Creekfront Modern in Springs, Negotiable


I HAVE IT ON GOOD, IF THIRD-HAND, AUTHORITY — from the friend of a friend of a friend — that the 1970s modernist gem, above, on Hog Creek in Springs, N.Y. is highly, highly negotiable. I think the place is pretty fabulous in a Hamptons kind of way, harking back to the boom building years of the 1970s and ’80s.

Cube-like, cedar-sided houses with expansive decks like this one are more common near the ocean, in the former potato fields south of Montauk Highway, than they are here, five miles north of said highway, where the beaches are those of unspoiled and uncrowded Gardiner’s Bay.

So I was sitting at one of those beaches the other evening, watching the sun set and running my mouth to a friend about how I’d still love to trade in my cute ’40s cottage for either an old farmhouse or a place with some kind, any kind, of water view.

My friend said she knew of a house nearby that was still on the market after a year, and that the owner, now elderly and fed up with it all, was very eager to sell. She put in a call to her friend — the friend of the owner — who gave us the address. “It’s a square box,” he said dismissively, and we went off to look at it with low hopes.

In fact, I found the house — on 2/3 of a wooded acre, with frontage and a boat launch on Hog Creek, above, which leads into Gardiner’s Bay — very attractive. I have no objection at all to the architecture. I like its symmetry, proportions, and wraparound decks. We couldn’t access the upper deck, which would have provided a better view of the creek, but peered into the windows of the three bedrooms on the lower level.


Pay no attention to the original ask of 825K. I’m given to understand an offer of 500K would not be unreasonable under the circumstances. The house is part of the Lion’s Head neighborhood association, with its own bayfront marina and beach, a mile or so north of Maidstone.


The house is not for me, after all; I’d still rather have a 19th century farmhouse. But I can’t help fantasizing furniture from Design Within Reach (or its ilk), rya rugs, super-graphics on the walls, great modern lighting.


For those who embrace such a vision, the listing, with interior photos, is here.

By the Sea Under 200K

MASTIC BEACH AND SHIRLEY, twin communities 90 minutes east of New York City on Long Island’s South Shore, have the same superb, white-sand beach as Fire Island or the Hamptons, the same mighty ocean and glorious sunsets, but they can’t seem to catch a break. Right next to tony Bellport, with its golf course and yacht club, Mastic and Shirley have struggled for years with social issues. Housing prices, never very high, have taken a beating in the recent downtown.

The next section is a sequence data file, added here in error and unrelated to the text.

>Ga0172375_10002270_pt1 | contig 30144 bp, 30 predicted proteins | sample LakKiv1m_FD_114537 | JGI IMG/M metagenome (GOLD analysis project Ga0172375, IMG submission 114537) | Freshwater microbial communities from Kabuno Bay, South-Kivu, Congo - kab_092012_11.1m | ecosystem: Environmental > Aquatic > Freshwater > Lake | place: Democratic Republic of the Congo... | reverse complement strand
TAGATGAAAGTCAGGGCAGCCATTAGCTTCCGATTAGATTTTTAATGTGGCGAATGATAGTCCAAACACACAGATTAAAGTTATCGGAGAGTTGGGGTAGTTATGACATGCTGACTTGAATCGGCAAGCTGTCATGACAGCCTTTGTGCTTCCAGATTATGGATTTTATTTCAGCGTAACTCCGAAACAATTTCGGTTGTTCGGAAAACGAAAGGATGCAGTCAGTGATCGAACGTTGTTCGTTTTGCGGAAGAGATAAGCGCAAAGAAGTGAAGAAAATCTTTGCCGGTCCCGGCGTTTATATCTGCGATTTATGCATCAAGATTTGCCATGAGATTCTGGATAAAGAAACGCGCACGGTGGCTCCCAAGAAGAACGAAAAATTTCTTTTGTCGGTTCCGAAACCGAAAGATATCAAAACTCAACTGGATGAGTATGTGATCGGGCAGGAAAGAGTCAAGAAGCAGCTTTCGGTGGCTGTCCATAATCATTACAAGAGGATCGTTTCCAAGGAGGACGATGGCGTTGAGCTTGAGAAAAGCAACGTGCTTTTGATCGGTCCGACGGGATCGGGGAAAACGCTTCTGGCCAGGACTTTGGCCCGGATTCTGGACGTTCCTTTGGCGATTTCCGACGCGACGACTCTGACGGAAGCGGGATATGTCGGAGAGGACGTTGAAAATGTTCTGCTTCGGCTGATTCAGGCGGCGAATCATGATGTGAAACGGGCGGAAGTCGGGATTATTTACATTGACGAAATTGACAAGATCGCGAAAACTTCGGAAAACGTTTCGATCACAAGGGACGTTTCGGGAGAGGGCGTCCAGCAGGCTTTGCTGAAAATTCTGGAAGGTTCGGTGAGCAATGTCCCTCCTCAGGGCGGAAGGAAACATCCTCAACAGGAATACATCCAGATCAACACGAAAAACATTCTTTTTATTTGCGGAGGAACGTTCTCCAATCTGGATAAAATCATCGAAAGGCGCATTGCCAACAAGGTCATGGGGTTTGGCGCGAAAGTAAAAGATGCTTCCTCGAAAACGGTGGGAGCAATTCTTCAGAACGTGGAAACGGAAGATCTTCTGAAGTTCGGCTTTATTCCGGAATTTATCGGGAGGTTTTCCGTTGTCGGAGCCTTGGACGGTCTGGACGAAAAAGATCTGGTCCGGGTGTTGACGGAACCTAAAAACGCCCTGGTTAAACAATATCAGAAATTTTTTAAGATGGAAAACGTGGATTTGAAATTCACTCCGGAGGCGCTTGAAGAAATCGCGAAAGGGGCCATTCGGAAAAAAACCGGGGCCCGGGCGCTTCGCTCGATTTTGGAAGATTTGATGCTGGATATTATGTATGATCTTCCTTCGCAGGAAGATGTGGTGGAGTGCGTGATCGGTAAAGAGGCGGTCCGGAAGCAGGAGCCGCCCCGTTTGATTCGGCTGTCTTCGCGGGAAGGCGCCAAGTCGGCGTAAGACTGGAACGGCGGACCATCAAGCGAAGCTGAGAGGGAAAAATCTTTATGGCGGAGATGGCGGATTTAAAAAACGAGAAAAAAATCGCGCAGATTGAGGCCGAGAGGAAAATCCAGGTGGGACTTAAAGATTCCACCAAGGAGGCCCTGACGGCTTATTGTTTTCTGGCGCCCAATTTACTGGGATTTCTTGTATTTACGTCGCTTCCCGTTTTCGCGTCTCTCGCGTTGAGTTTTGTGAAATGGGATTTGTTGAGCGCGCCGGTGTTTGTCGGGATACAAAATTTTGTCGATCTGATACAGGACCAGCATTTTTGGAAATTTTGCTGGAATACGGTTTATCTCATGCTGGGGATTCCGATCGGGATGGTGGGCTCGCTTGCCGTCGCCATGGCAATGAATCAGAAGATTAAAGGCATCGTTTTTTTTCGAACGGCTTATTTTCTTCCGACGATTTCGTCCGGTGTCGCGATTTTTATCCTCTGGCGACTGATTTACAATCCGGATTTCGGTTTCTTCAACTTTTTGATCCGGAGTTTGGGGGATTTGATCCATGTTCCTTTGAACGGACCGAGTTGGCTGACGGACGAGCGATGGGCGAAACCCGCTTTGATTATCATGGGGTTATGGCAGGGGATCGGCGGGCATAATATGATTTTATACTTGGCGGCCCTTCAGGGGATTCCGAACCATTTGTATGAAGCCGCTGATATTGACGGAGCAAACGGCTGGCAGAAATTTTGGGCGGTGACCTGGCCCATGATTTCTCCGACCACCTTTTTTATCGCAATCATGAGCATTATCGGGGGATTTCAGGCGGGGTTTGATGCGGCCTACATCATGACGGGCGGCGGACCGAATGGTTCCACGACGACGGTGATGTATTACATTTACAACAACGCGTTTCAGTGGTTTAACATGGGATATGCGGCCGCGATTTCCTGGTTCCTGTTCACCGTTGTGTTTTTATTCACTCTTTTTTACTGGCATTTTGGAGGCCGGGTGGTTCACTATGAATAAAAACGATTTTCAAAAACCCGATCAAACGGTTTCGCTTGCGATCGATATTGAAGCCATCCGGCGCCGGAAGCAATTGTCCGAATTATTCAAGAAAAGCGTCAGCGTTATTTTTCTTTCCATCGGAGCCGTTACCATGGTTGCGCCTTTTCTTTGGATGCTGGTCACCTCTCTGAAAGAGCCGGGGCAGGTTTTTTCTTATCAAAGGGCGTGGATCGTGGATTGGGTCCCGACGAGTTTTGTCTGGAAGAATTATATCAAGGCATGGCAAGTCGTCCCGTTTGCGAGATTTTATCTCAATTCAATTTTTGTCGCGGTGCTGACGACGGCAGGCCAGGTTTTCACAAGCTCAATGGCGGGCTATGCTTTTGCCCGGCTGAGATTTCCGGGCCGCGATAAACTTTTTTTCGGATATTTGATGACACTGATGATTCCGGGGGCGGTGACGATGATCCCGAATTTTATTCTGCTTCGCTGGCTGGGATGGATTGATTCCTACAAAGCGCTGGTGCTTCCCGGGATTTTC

On April 3, The New York Times Real Estate section ran a “Living in…” column that laid out the area’s pros and cons quite clearly. (In years past, Mastic Beach was a Suffolk County dumping ground for sex offenders, and lax regulations on absentee landlords sometimes resulted in three immigrant families sharing a house.) But many people say they live there happily and without a problem.

The classic 1945 beach cottage, below, is on a large lot with mature trees. It has been reduced to 180K from the low 200’s. It’s not winterized, but it’s a short walk to a fine bay beach.

For more info, go here and search on listing #2151013.



I looked in Mastic Beach and Shirley in December ’07, at the start of my beach-cottage quest. I was curious, and enthused enough by the proximity to the ocean and the availability of inexpensive WWII-era cottages that I talked to a couple of local residents — a teacher and an artist, both of whom love living there. I even tried to drum up interest among some of my Brooklyn buddies, hoping to create a movement (I failed).

Ultimately, I decided the area was too downscale, realized there’s not much of a summer rental market, and moved my search farther east, to Quogue, Hampton Bays, and the North Fork. But I believe that, 10 or 20 years from now, things will be much improved, and I suspect that the area’s reputation is more a problem than the reality.

For those with a pioneering spirit and the patience to wait for the turnaround, Mastic Beach and Shirley are worth a look.

If I were looking today, I might check out this creekfront property for 199K, with a cottage built in 1939. For more info, go to the Multiple Listing Service of Long Island and search on listing #2137081.



This one, built in 1930, apparently needs a lot of work, but it’s got the look that I love. They’re asking 100K cash. For more info, go here and search on listing #2097229.



There are many other intriguing possibilities. You might have to look past a few rusting cars and major appliances on unmowed lawns here and there.

On the other hand, Anna Wintour, editor of Vogue, owns an estate in Mastic Beach — 9 acres behind a gate, but still!